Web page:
La Vida en Marcha: Mexican Prints from the Permanent Collection
September 7, 2003 – January 4, 2004
The search for national identity provides the historic backdrop for La vida en marcha: Mexican Prints from the Permanent Collection, a new exhibition opening at the Madison Art Center September 7. In the wake of the Mexican revolution (1910–1920), the country experienced an artistic revival that literally changed the face of its leading institutions. Moved by the plight of their countrymen and inspired by the European avant-garde, Mexican artists became actively engaged in modernization. As they transformed public buildings into national treasures with colorful murals, they turned to the graphic arts for their accessibility. In the process, they wrote a new chapter in the history of printmaking, producing masterful woodcuts, etchings and lithographs of uncommon poignancy.
La vida en marcha (“The March of Life”) chronicles four decades of Mexican printmaking. Among the artists represented are the celebrated muralists Diego Rivera, José Clemente Orozco and David Alfaro Siqueiros—known collectively as los tres grandes—along with Jean Charlot, Carlos Mérida, and Rufino Tamayo. The exhibition documents the remarkable synthesis of indigenous and European traditions these artists achieved, many of whom lived or worked abroad during their formative years.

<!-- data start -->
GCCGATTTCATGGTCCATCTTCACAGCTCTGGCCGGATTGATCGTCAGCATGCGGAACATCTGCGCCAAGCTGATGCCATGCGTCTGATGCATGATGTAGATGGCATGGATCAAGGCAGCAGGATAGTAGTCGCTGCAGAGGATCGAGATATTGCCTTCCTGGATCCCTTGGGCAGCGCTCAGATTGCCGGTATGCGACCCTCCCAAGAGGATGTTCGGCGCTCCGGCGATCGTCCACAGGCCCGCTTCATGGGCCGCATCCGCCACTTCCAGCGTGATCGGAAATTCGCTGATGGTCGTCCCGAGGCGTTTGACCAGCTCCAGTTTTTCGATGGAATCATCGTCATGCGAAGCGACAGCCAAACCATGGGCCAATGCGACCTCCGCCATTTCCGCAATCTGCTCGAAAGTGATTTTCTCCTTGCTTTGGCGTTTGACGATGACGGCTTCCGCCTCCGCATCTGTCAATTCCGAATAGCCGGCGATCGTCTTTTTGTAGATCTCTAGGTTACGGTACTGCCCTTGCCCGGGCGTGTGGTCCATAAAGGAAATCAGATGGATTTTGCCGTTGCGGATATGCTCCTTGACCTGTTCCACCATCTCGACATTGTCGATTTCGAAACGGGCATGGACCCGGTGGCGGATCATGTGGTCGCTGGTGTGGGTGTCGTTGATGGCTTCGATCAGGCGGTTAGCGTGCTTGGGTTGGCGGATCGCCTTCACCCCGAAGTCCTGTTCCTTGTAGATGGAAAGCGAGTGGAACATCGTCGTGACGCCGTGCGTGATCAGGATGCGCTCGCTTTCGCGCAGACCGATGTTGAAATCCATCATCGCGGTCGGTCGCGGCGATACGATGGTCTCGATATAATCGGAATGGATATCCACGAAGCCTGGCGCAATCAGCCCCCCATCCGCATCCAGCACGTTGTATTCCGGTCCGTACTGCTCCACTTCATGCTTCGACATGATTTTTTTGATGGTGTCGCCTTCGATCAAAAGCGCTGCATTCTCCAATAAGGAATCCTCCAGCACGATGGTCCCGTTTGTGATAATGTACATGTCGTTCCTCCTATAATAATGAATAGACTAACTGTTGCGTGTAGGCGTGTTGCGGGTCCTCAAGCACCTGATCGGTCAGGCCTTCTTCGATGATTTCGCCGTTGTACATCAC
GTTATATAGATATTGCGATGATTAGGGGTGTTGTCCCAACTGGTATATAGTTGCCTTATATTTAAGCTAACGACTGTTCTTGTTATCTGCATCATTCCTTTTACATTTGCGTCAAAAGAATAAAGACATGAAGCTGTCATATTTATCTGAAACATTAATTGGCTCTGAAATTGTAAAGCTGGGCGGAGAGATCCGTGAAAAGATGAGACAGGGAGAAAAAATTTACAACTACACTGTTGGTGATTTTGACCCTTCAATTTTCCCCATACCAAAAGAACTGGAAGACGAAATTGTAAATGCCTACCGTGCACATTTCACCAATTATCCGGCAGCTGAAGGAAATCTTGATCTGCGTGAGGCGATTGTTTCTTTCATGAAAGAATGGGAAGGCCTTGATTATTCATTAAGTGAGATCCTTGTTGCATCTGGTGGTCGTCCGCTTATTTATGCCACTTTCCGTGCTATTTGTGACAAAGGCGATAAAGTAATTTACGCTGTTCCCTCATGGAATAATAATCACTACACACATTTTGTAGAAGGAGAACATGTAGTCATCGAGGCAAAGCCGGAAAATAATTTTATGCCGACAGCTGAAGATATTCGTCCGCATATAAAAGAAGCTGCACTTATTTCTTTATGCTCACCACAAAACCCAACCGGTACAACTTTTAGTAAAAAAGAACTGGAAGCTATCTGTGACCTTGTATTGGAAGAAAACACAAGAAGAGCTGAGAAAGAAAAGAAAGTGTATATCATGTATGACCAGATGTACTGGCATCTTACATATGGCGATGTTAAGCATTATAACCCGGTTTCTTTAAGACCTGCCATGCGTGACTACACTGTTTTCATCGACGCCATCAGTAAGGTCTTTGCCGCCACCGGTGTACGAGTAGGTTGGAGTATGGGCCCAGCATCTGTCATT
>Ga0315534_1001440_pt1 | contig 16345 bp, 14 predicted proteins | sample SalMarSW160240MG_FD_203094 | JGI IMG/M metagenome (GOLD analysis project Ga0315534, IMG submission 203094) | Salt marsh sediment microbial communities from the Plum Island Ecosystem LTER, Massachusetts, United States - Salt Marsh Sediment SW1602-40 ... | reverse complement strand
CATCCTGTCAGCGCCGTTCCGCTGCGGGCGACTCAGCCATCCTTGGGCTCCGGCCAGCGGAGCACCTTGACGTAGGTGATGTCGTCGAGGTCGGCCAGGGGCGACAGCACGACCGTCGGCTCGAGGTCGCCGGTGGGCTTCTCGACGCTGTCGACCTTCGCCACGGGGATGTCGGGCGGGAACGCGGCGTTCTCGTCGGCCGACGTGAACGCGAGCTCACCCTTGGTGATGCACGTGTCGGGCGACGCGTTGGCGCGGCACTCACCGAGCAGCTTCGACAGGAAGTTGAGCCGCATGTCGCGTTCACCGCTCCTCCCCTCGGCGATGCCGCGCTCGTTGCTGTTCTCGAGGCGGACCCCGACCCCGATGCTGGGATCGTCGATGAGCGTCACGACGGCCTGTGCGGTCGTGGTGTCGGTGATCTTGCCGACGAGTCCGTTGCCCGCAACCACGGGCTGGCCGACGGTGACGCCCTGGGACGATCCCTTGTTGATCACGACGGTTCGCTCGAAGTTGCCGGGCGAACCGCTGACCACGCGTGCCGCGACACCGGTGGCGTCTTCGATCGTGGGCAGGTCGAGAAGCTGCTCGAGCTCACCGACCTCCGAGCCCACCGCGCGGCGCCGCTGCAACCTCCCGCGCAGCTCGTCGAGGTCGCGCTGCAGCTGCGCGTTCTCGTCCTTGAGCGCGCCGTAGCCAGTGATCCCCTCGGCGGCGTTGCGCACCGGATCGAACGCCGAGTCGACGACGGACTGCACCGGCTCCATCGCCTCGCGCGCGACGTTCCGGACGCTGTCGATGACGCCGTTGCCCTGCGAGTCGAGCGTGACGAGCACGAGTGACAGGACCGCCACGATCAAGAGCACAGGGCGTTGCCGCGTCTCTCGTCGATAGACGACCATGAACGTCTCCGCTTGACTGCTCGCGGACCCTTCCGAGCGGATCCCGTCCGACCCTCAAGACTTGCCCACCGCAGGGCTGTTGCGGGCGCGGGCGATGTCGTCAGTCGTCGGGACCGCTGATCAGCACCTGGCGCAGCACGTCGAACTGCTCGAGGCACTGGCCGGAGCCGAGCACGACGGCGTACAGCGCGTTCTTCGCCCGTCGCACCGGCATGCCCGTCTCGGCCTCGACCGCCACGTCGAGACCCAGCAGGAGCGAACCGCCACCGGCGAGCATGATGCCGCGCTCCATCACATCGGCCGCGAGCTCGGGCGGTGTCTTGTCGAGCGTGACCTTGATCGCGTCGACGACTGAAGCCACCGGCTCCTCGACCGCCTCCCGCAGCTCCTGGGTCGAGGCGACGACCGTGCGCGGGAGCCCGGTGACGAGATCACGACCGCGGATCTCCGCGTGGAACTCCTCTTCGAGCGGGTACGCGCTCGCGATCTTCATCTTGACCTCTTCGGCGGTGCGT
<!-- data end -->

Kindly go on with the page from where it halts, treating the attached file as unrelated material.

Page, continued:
Featuring 100 works by 34 artists, La vida en marcha reflects the museum’s extensive holdings in Mexican prints. Alongside important works by the Regionalists and Urban Realists, this concentration represents a unique resource for visitors and scholars. Many works in La vida en marcha came to the Museum through the bequest of Rudolph and Louise Langer in 1968. As the Art Center plans for expansion, this will be the last major exhibition to be presented in the current location. In the new facility (scheduled to open in early 2006), larger galleries and a dedicated works-on-paper study center promise to showcase the collection in new ways.
Generous funding for this exhibition has been provided by the Madison Print Club; McGrath Associates; a grant from the Wisconsin Humanities Council, with funds from the National Endowment for the Humanities; The Art League of the Madison Art Center; the Exhibition Initiative Fund; the Madison Art Center’s 2003–2004 Sustaining Benefactors; and a grant from the Wisconsin Arts Board with funds from the State of Wisconsin.